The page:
Welcome to today’s post.
In today’s post I will discuss how you can decide what approaches to take when developing and maintaining databases with Entity Framework Core.
There are two approaches that are available when creating and updating database schemas. The approach we can take is dependent on several factors.
- The type of database we are using in our application, relational or non-relational.
- The stage of the software development-cycle our application is currently at: development, testing or production.
- The amount of data in our database.
In the next three sections, I will be explaining how to recognise each of the above dependent factors and decide when to use them to decide on your migration strategy. In each section, I will use Entity Framework Core as our ORM when explaining each strategy.
Deciding the Migration Strategy Based on the Type of Database
In a previous post where I introduced the use of the Entity Framework Core PowerShell Migration Tools, I showed how to apply the following PowerShell commands to add, update and remove migrations from a database:
I then showed in more detail how to apply the above commands for incremental schema updates to the database.
The manual approach taken with the PowerShell commands is known as the Migration approach to updating database schemas. The manual approach is only applicable when the database type is a relational database, such as MS SQL Server.
If the database type is a non-relational database, such as a NoSQL database, then the Migration approach is not possible. In this case, we would need to use the programmatic method with the Entity Framework Core API.
Deciding Migration Strategy based on Stage of Software Development Cycle
In addition, to apply migrations manually to the database schema, we can use data context Migrated() extension method.
In a production environment, it is recommended that the above extension method Migrated() is NOT called as it requires higher level of permissions, and in addition, any changes can cause data and schema corruption if another instance accesses the database with a concurrent migration.
With production scenarios, I recommend generating the SQL script using either the extension method GenerateCreateScript() or from the PowerShell command:
The SQL script can then be used to test a deployment before running it in a production environment.
When a script needs to be generated that can be applied directly to the database offline or through a deployment pipeline, you can use the following command:
Script-Migration -Idempotent -Output [output file name]
The Idempotent switch will generate a script that can be run to bring any database schema up to date with the last migration. Entries in the script will be of the form:
IF NOT EXISTS(SELECT * FROM [__EFMigrationsHistory] WHERE [MigrationId] = N'20191112075920_add_bookloan_newfields_12_11_2019')
ALTER TABLE [Loans] ADD [DateDue] datetime2 NOT NULL DEFAULT '0001-01-01T00:00:00.000';
Essentially, the idempotent script when run will create any schema tables not existing in the target schema.
When the development cycle is at the testing stage, we would want to tear down, rebuild, and re-populate our database environment and data entirely. In this case, we have a useful extension method, EnsureDeleted(), which ensures that the database is removed when the application is run, and can be re-created thereafter with the EnsureCreated() extension method. After the database schema is re-generated, we would then populate the database with initial data (such as lookups), then execute any application unit tests with the test data.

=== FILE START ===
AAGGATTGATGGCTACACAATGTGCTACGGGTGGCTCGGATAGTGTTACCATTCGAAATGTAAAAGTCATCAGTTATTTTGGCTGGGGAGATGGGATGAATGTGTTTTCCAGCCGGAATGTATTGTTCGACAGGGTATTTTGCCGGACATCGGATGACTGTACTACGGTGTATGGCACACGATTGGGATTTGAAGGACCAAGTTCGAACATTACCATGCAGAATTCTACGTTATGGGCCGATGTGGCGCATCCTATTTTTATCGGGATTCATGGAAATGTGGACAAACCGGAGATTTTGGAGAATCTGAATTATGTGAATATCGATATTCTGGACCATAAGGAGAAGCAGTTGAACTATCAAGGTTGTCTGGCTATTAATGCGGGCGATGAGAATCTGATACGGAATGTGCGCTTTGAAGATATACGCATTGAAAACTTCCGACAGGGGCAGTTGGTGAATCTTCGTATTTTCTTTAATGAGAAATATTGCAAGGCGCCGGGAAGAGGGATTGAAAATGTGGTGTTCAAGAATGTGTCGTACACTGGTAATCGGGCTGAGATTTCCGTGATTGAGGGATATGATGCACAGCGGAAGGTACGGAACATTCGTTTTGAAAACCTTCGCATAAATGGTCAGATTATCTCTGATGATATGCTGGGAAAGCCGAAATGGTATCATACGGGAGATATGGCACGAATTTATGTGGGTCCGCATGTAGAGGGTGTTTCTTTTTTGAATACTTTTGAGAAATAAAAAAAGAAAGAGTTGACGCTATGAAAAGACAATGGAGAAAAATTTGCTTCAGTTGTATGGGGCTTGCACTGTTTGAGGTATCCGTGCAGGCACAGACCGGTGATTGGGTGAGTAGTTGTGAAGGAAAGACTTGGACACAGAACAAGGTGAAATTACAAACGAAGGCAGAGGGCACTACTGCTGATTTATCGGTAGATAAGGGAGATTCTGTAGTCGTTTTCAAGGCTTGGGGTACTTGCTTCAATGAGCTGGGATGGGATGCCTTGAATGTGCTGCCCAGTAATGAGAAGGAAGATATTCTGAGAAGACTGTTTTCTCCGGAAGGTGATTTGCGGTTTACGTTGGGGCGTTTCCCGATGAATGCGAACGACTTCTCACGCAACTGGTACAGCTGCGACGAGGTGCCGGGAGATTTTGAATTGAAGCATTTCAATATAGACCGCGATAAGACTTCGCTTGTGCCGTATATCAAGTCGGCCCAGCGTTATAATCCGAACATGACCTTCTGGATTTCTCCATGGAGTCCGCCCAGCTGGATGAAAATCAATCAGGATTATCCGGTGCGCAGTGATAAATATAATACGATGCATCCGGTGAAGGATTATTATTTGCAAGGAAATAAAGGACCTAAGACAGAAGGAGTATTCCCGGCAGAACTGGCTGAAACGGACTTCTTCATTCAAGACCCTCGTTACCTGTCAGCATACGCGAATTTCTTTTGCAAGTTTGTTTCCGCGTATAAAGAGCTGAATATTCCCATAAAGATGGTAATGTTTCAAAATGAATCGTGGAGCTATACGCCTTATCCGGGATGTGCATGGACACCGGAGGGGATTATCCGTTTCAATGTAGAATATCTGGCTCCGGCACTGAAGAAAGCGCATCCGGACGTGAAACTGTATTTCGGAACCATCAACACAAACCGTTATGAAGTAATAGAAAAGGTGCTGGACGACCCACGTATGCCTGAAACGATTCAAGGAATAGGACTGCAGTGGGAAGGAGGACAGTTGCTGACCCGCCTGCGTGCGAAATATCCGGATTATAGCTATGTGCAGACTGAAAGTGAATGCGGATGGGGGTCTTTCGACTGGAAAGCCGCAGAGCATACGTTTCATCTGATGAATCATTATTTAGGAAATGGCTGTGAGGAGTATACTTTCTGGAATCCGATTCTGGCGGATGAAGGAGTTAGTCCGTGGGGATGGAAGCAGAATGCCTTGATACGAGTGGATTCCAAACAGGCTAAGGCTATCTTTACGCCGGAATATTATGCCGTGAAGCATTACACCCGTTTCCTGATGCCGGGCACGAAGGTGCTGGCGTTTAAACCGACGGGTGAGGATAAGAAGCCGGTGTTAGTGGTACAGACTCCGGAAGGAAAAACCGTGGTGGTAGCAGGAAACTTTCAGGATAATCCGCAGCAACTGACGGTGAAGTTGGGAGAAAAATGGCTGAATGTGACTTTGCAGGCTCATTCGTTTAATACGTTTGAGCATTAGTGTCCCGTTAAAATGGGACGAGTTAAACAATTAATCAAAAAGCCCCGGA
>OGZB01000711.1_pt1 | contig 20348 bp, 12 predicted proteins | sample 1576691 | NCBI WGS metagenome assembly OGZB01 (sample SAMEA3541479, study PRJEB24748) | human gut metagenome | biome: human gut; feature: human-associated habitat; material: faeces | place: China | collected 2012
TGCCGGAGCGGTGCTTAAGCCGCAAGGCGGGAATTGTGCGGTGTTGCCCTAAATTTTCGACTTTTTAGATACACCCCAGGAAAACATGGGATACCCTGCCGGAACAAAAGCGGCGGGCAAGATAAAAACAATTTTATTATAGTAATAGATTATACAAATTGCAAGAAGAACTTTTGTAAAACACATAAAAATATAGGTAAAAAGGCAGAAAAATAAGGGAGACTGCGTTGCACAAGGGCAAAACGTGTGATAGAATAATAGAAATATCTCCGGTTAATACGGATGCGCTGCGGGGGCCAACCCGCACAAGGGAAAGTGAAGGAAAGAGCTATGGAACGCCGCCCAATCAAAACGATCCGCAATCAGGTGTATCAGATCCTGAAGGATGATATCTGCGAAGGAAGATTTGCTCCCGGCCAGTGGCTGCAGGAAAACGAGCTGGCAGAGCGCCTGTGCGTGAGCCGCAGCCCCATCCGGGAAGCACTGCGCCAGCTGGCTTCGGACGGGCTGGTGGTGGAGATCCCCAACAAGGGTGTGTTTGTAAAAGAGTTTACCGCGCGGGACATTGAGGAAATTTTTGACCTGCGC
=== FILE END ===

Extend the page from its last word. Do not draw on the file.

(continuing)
With databases that contain large amounts of data that closely reproduce the size of data used within a production environment, it is impractical to be developing and frequently changing the database schema, while tearing down the environment. The data re-population loading times would make it impractical. In this case, the data would be more suitably used within a QA or production environment.
Deciding on Migration Strategy Based on the Size of Existing Data
For the database to be created up to the prototyping phase of development from the data context and POCO models, there is code that can be added within the code block of the startup Configure() method, and this is a call the EnsureCreated() extension method as shown:
public void Configure(IApplicationBuilder app, IHostEnvironment env,
using (var serviceScope = app.ApplicationServices
var context = serviceScope.ServiceProvider
context.Database.EnsureCreated(); // create database if not already created.
When the application is run initially, the database will be created. On subsequent executions, the database will be opened for access. There is no additional code that we need to run to detect database existence. Also, Migrations and the EnsureCreated() extension method have interoperability issues and so are not guaranteed to work as expected, so only use the latter when the schema changes have already been migrated.
With development environments, any sample data stored within the database should be reproducible with additional SQL scripts or with appropriate data seeding routines or data loading applications. In this case, the database can be deleted and recreated without risk of removing important data.
The above discussion gives us some clear ideas on what methods and tools to use when migrating database schemas. When used appropriately, they provide the developer with a powerful set of tools that can make schema migrations more structured, more automated, and less likely of scripting errors being applied to production environments.
That is all for today’s post.
I hope you found this post useful and informative.
Andrew Halil is a blogger, author and software developer with expertise of many areas in the information technology industry including full-stack web and native cloud based development, test driven development and Devops.